The chief prosecutor says he wants the law changed to make it easier for authorities to confiscate dirty money, as the city wages an uphill battle against money laundering.
Director of Public Prosecutions Kevin Zervos said the fact that prosecutors need a criminal conviction before they can apply for a confiscation order is hampering their efforts.
"Under the current law, we cannot confiscate unless we secure a conviction, which can be a stumbling block in cases where the criminality has occurred overseas or the evidence is unavailable to establish the predicate offence," Zervos said.
In other jurisdictions, including Australia and Britain, this is not the case.
There, the government has the flexibility of proving to the court on the balance of probabilities - a lesser standard of proof - that the cash is the proceeds of a serious crime in order to confiscate it.
The civil proceedings are separate from criminal charges of money laundering or the underlying crimes involved.
In criminal trials, the prosecution must prove the guilt of the accused beyond reasonable doubt.
Zervos wants to have the option of the civil channel to confiscate dirty money so that it can be returned to the public purse.
He said this would also help in combating money laundering and would leave prosecutors less open to criticism because "no one's liberty is at stake".
Lawmaker Ronny Tong Ka-wah agreed that civil-based confiscation would also be a deterrent, particularly in borderline cases in which it could be difficult to get a criminal conviction.
Last year, some HK$772 million of assets were frozen here - compared with a much heftier HK$1.2 billion in 2011, according to official figures.
And the amount of dirty money recovered and paid to the government last year was just HK$23 million - a steep drop from HK$1.6 billion in 2011.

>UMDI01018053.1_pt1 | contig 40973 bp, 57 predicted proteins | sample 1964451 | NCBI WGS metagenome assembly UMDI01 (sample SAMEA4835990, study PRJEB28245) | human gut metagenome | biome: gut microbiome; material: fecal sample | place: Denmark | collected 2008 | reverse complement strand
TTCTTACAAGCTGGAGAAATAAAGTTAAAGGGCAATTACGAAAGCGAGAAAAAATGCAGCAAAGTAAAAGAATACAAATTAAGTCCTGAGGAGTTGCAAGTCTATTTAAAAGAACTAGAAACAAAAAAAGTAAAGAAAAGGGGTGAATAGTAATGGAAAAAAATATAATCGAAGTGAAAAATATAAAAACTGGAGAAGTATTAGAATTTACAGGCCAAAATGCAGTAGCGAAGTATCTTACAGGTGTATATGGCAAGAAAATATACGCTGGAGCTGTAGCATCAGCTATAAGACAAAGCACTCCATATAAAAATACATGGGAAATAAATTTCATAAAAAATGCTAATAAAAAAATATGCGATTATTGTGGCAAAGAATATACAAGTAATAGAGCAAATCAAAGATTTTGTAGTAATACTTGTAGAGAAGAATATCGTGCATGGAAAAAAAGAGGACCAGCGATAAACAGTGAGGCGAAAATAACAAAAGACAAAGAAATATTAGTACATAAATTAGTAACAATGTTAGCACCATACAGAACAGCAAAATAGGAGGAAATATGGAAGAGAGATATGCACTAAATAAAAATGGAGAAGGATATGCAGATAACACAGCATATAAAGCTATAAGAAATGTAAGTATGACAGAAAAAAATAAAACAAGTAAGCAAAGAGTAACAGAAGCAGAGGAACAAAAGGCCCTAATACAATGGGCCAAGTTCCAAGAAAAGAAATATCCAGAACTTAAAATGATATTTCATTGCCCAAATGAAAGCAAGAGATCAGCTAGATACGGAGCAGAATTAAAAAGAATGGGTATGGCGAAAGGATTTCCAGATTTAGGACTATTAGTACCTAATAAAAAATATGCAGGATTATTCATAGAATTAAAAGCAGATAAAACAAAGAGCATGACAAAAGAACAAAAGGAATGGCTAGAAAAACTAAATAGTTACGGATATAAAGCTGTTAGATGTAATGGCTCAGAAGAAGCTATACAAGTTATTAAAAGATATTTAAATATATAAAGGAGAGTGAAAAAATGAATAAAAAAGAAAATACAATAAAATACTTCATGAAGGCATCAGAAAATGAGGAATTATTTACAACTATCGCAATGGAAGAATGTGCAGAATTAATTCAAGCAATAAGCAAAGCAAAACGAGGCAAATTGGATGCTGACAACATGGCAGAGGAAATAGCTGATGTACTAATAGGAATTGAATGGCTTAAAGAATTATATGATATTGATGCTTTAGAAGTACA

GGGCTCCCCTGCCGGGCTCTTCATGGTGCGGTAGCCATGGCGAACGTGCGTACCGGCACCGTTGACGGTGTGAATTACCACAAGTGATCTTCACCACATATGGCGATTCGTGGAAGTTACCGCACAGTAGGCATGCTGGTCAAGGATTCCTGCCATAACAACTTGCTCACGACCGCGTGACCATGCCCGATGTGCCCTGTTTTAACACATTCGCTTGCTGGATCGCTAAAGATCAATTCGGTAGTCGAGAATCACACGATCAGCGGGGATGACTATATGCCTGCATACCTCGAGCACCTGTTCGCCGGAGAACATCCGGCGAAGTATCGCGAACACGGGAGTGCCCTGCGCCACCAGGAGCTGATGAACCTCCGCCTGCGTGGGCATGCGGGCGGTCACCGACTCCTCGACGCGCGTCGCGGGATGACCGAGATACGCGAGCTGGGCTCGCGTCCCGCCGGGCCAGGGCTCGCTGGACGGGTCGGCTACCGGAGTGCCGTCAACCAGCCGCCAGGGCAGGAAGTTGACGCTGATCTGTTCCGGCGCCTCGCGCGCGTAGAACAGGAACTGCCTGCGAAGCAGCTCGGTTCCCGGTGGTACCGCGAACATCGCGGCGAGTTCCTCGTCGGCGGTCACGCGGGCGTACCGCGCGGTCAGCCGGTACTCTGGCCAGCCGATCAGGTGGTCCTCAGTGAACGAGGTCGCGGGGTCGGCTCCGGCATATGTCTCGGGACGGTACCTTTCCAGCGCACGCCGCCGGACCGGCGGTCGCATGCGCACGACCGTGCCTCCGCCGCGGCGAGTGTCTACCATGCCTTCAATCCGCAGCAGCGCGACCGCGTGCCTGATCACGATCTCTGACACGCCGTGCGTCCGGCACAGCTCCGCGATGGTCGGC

"No one needs to launder clean money. If it was legitimate money, we would have claimants knocking on our door," Zervos said, ahead of a global conference on money laundering and financial crimes he will attend today and tomorrow in Bangkok.
He also hit back at criticism his department only chases the small players.
He said their job was made more difficult as criminal networks grew more sophisticated and international, and used new technology to move cash around. "To some extent, you need to rely on the minor players … to assist the authorities to identify the major miscreants," he said.
"Criminal syndicates tend to camouflage their criminal activities and dress them up behind a veil of legitimacy and respectability. They do it through corporate structures and sometimes on reliance of professionals as well.
"The money invariably comes not just from one jurisdiction but through many other jurisdictions before coming into Hong Kong.
"I cannot prosecute people in other countries for crimes they commit there. The big fish that we can catch are the ones swimming in our ocean."